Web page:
President Trump has a plan for energy dominance that he says “unlocks millions and millions of jobs and trillions of dollars in wealth” by auctioning off federally owned ocean lands for oil exploration. Our new investigation reveals that the American public was cheated out of billions of dollars in revenue from such lands over the past three decades because of a broken auctioning system. However, an influential committee meeting this week has the power to fix that system by implementing important reforms to the way the public is compensated for resources extracted from public land.
American people were denied tens of billions of dollars in revenue over the last three decades thanks to a Reagan-era system that changed the government’s process for auctioning off publicly owned tracts of the seafloor to oil and gas companies for production. Although the process is supposed to ensure taxpayers receive “fair market value” for natural resources extracted from public lands, the change instead ensured that the vast majority of those tracts only receive a single bid. That has impacted the prices companies pay the public for drilling rights. For instance, adjusted for inflation, the average price paid per acre in each Gulf of Mexico auction since 1983 has declined from $9,068 to $391—a drop of 95.7 percent.
In the run-up to the most recent auction of oil drilling rights in the Gulf of Mexico, the Trump administration sweetened the deal for bidders by lowering the royalty rate for wells in relatively shallow water by a third. And Director of the Bureau of Safety and Environmental Enforcement Scott A. Angelle was videoed making the general case for low royalty rates in a September speech to the Louisiana Oil & Gas Association.
However, the influential committee tasked with reforming the royalty system has an extraordinary opportunity to turn around taxpayers’ losing streak. Interior Secretary Ryan Zinke last March chartered the latest version of the Royalty Policy Committee, which was originally created to advise the Secretary of the Interior on how much oil companies should pay the federal government to pump oil and gas and extract valuable minerals from publicly owned lands.
The Committee will meet in Houston on Wednesday to discuss creating a system that will “ensure the public receives the full value of the natural resources produced from Federal lands,” according to its charter.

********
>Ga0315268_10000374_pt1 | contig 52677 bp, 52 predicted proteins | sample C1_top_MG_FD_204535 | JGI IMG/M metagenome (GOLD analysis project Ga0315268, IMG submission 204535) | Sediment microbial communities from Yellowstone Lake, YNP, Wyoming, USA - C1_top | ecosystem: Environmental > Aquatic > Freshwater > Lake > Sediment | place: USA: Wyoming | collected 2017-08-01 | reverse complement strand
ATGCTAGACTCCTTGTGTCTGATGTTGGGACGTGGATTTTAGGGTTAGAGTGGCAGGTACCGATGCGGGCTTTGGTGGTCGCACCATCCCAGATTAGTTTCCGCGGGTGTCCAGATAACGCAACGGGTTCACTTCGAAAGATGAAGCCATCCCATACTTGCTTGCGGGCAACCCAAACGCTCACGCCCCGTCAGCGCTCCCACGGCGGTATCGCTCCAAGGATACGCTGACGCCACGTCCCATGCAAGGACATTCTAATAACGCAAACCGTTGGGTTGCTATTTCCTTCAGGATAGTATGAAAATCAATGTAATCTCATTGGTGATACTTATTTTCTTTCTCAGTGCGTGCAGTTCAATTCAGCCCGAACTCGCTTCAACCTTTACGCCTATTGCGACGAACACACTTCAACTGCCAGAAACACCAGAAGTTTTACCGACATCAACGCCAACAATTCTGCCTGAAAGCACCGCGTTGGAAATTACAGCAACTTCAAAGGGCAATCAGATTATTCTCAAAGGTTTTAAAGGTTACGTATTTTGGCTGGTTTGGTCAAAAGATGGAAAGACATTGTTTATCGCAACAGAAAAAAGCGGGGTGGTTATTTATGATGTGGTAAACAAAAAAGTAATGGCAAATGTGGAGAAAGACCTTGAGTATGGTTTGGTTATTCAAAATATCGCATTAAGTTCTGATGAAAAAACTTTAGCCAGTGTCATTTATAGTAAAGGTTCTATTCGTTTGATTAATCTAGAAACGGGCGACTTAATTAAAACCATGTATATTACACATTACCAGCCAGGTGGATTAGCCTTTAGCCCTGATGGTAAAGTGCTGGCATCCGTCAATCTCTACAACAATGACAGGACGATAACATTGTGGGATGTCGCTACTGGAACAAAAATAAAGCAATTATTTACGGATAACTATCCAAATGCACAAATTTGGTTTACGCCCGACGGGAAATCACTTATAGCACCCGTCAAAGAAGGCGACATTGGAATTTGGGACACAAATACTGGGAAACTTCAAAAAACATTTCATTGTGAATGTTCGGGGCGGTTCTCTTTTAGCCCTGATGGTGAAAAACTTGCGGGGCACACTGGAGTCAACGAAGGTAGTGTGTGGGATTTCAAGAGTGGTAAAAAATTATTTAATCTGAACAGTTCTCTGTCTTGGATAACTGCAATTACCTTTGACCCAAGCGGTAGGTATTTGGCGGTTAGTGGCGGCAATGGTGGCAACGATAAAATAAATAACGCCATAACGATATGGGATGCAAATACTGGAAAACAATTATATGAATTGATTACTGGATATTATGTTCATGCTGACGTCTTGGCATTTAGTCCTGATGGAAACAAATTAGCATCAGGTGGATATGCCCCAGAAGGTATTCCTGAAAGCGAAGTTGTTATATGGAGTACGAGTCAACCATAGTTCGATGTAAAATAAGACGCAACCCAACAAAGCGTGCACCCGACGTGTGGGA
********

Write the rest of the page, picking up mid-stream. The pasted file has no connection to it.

The Interior Department has historically given this country’s natural resources to industry for a song; considering the makeup of the current committee, that song may keep playing.
Of the 20 primary members, 16 work within the oil, gas, and mining industries or for states and tribes heavily dependent on those industries. Several representing academia and “public interest” groups have ties to industry, raising questions about how much balance they will bring to the committee’s deliberations.
Here are three ways the committee can ensure Americans receive fair returns for their natural resources:
- Get rid of area-wide leasing. This was a system adopted in 1983 that bundles all available tracts of ocean floor in large parts of the Continental Shelf for bidding at the same time, decreasing competition. The previous system, which harnessed market forces to better determine "fair market value" for offshore drilling rights, worked well and generated greater revenue for the public.
- Update the federal onshore royalty rate of 12.5 percent. The rate hasn’t been updated since the 1920s. It should be on par with the Rocky Mountain states (16.67 percent and 18.75 percent) at minimum and Texas (25 percent) at maximum.
- Endorse legislative changes to finally impose royalties on hard rock minerals extracted from federal lands.
The public deserves a fair return for production on its lands. The members of the Royalty Policy Committee should keep in mind President Trump’s statement that “this vast energy wealth does not belong to the government.” Nor does it belong to the oil, gas, and mining industries. As the president pointed out, that wealth “belongs to the people of the United States of America.”
Laura Peterson is an Investigator at the Project On Government Oversight. She has more than 20 years of experience as an oversight watchdog on Capitol Hill and with nonprofits and the press. Her current work focuses on the environment and natural resources.